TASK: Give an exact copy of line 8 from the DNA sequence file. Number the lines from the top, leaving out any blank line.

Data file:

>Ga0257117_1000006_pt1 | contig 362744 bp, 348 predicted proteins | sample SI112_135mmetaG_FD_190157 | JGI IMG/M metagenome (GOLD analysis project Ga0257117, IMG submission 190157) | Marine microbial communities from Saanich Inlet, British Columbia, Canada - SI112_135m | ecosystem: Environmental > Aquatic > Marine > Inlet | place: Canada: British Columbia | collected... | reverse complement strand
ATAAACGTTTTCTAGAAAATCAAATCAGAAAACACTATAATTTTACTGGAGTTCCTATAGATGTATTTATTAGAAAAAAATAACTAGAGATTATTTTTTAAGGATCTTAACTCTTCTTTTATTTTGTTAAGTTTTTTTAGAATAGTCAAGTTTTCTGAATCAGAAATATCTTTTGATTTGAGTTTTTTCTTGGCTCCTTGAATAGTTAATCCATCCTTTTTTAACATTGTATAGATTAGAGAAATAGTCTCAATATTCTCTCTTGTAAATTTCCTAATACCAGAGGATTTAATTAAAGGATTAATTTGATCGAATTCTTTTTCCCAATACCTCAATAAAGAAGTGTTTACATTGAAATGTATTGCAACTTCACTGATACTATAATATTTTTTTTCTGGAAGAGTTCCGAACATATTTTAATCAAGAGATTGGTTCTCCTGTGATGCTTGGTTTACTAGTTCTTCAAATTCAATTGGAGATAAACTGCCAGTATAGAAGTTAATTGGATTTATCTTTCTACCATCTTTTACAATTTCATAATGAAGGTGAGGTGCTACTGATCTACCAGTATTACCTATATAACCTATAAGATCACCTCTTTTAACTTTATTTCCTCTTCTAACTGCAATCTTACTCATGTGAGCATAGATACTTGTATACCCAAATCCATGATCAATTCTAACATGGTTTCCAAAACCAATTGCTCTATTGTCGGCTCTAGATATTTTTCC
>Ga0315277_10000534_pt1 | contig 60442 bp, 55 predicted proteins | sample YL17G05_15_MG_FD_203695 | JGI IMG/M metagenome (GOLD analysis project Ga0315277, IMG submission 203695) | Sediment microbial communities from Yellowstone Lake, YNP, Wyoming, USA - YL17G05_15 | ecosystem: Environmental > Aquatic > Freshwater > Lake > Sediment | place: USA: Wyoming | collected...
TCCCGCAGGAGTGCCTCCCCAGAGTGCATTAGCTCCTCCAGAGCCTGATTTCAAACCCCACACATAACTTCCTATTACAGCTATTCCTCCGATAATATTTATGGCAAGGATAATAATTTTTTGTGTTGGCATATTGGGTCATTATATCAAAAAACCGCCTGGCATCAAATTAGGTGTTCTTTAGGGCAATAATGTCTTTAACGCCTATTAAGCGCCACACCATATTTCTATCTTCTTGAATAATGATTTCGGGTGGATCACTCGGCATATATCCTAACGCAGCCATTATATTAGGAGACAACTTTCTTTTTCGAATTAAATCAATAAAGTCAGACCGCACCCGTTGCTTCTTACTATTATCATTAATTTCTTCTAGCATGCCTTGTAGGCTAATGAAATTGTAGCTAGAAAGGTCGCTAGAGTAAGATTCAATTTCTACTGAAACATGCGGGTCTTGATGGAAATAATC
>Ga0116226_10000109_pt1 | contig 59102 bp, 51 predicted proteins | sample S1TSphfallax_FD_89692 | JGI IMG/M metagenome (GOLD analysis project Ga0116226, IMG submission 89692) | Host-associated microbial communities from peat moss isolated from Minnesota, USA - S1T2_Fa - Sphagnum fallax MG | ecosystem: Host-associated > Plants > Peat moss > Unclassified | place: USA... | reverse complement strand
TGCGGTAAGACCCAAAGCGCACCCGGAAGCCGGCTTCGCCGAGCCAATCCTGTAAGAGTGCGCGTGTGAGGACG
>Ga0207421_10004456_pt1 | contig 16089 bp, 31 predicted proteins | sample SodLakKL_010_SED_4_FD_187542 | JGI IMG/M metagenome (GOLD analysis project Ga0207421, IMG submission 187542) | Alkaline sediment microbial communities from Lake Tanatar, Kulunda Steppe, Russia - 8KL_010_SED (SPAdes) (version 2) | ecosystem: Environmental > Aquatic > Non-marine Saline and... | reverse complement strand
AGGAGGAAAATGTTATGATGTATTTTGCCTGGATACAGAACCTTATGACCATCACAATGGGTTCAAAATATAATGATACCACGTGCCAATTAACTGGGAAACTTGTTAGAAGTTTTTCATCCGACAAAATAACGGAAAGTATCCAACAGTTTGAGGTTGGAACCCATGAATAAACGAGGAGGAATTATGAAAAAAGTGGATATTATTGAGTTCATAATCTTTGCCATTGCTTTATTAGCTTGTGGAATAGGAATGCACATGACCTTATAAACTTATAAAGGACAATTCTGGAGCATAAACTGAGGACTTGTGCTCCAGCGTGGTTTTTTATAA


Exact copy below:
AGGAGGAAAATGTTATGATGTATTTTGCCTGGATACAGAACCTTATGACCATCACAATGGGTTCAAAATATAATGATACCACGTGCCAATTAACTGGGAAACTTGTTAGAAGTTTTTCATCCGACAAAATAACGGAAAGTATCCAACAGTTTGAGGTTGGAACCCATGAATAAACGAGGAGGAATTATGAAAAAAGTGGATATTATTGAGTTCATAATCTTTGCCATTGCTTTATTAGCTTGTGGAATAGGAATGCACATGACCTTATAAACTTATAAAGGACAATTCTGGAGCATAAACTGAGGACTTGTGCTCCAGCGTGGTTTTTTATAA